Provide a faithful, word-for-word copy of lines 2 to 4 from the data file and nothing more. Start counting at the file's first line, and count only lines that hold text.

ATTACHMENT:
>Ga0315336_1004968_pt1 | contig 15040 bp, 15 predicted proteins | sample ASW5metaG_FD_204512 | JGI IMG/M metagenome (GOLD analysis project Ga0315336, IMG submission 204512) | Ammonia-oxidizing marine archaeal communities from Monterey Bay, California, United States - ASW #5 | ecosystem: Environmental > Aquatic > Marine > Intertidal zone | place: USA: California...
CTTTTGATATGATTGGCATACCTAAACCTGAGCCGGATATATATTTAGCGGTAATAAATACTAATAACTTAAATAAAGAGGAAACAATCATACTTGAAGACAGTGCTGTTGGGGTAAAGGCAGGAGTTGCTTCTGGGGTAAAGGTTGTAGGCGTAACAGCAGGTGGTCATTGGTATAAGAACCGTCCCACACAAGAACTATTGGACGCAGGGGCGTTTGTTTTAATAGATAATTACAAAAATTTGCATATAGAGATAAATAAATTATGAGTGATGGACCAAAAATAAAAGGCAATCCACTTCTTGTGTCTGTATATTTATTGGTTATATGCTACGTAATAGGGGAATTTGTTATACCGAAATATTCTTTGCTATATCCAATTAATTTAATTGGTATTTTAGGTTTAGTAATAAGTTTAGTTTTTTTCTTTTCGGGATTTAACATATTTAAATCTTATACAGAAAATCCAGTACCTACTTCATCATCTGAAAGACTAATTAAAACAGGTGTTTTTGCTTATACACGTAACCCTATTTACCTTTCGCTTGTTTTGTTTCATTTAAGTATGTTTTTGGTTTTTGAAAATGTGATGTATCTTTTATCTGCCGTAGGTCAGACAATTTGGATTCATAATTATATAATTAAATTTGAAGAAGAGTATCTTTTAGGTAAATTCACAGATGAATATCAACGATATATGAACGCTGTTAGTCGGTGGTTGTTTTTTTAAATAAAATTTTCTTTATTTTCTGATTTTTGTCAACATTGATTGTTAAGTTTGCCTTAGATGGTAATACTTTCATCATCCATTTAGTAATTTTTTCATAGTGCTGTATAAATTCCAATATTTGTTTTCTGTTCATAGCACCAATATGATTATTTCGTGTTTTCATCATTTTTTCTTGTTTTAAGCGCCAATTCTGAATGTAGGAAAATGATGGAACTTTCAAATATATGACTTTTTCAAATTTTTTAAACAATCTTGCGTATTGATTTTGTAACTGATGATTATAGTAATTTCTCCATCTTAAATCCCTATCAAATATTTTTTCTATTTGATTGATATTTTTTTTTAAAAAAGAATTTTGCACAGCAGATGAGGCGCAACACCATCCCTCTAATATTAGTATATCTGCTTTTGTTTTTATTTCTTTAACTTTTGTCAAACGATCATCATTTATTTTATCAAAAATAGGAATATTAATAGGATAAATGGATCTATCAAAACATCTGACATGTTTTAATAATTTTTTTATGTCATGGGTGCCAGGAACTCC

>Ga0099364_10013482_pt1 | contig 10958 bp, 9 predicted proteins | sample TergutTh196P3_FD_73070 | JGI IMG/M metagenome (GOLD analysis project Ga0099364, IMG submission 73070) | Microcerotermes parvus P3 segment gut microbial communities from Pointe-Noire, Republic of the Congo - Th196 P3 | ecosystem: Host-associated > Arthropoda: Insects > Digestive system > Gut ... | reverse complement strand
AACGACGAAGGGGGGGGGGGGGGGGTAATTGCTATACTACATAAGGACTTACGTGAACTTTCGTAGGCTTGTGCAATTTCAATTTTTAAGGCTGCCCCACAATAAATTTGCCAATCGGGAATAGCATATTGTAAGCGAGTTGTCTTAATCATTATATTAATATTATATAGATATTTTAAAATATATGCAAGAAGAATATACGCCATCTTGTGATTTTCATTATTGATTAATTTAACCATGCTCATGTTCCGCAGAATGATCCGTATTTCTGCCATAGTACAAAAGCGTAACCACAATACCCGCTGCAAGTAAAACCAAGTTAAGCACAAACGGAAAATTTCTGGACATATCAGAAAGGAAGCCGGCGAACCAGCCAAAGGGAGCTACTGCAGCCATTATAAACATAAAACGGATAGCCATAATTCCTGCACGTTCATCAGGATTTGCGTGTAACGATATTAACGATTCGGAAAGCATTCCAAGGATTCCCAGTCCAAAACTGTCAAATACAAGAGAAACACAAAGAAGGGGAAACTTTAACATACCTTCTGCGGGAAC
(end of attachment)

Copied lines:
CTTTTGATATGATTGGCATACCTAAACCTGAGCCGGATATATATTTAGCGGTAATAAATACTAATAACTTAAATAAAGAGGAAACAATCATACTTGAAGACAGTGCTGTTGGGGTAAAGGCAGGAGTTGCTTCTGGGGTAAAGGTTGTAGGCGTAACAGCAGGTGGTCATTGGTATAAGAACCGTCCCACACAAGAACTATTGGACGCAGGGGCGTTTGTTTTAATAGATAATTACAAAAATTTGCATATAGAGATAAATAAATTATGAGTGATGGACCAAAAATAAAAGGCAATCCACTTCTTGTGTCTGTATATTTATTGGTTATATGCTACGTAATAGGGGAATTTGTTATACCGAAATATTCTTTGCTATATCCAATTAATTTAATTGGTATTTTAGGTTTAGTAATAAGTTTAGTTTTTTTCTTTTCGGGATTTAACATATTTAAATCTTATACAGAAAATCCAGTACCTACTTCATCATCTGAAAGACTAATTAAAACAGGTGTTTTTGCTTATACACGTAACCCTATTTACCTTTCGCTTGTTTTGTTTCATTTAAGTATGTTTTTGGTTTTTGAAAATGTGATGTATCTTTTATCTGCCGTAGGTCAGACAATTTGGATTCATAATTATATAATTAAATTTGAAGAAGAGTATCTTTTAGGTAAATTCACAGATGAATATCAACGATATATGAACGCTGTTAGTCGGTGGTTGTTTTTTTAAATAAAATTTTCTTTATTTTCTGATTTTTGTCAACATTGATTGTTAAGTTTGCCTTAGATGGTAATACTTTCATCATCCATTTAGTAATTTTTTCATAGTGCTGTATAAATTCCAATATTTGTTTTCTGTTCATAGCACCAATATGATTATTTCGTGTTTTCATCATTTTTTCTTGTTTTAAGCGCCAATTCTGAATGTAGGAAAATGATGGAACTTTCAAATATATGACTTTTTCAAATTTTTTAAACAATCTTGCGTATTGATTTTGTAACTGATGATTATAGTAATTTCTCCATCTTAAATCCCTATCAAATATTTTTTCTATTTGATTGATATTTTTTTTTAAAAAAGAATTTTGCACAGCAGATGAGGCGCAACACCATCCCTCTAATATTAGTATATCTGCTTTTGTTTTTATTTCTTTAACTTTTGTCAAACGATCATCATTTATTTTATCAAAAATAGGAATATTAATAGGATAAATGGATCTATCAAAACATCTGACATGTTTTAATAATTTTTTTATGTCATGGGTGCCAGGAACTCC

>Ga0099364_10013482_pt1 | contig 10958 bp, 9 predicted proteins | sample TergutTh196P3_FD_73070 | JGI IMG/M metagenome (GOLD analysis project Ga0099364, IMG submission 73070) | Microcerotermes parvus P3 segment gut microbial communities from Pointe-Noire, Republic of the Congo - Th196 P3 | ecosystem: Host-associated > Arthropoda: Insects > Digestive system > Gut ... | reverse complement strand
AACGACGAAGGGGGGGGGGGGGGGGTAATTGCTATACTACATAAGGACTTACGTGAACTTTCGTAGGCTTGTGCAATTTCAATTTTTAAGGCTGCCCCACAATAAATTTGCCAATCGGGAATAGCATATTGTAAGCGAGTTGTCTTAATCATTATATTAATATTATATAGATATTTTAAAATATATGCAAGAAGAATATACGCCATCTTGTGATTTTCATTATTGATTAATTTAACCATGCTCATGTTCCGCAGAATGATCCGTATTTCTGCCATAGTACAAAAGCGTAACCACAATACCCGCTGCAAGTAAAACCAAGTTAAGCACAAACGGAAAATTTCTGGACATATCAGAAAGGAAGCCGGCGAACCAGCCAAAGGGAGCTACTGCAGCCATTATAAACATAAAACGGATAGCCATAATTCCTGCACGTTCATCAGGATTTGCGTGTAACGATATTAACGATTCGGAAAGCATTCCAAGGATTCCCAGTCCAAAACTGTCAAATACAAGAGAAACACAAAGAAGGGGAAACTTTAACATACCTTCTGCGGGAAC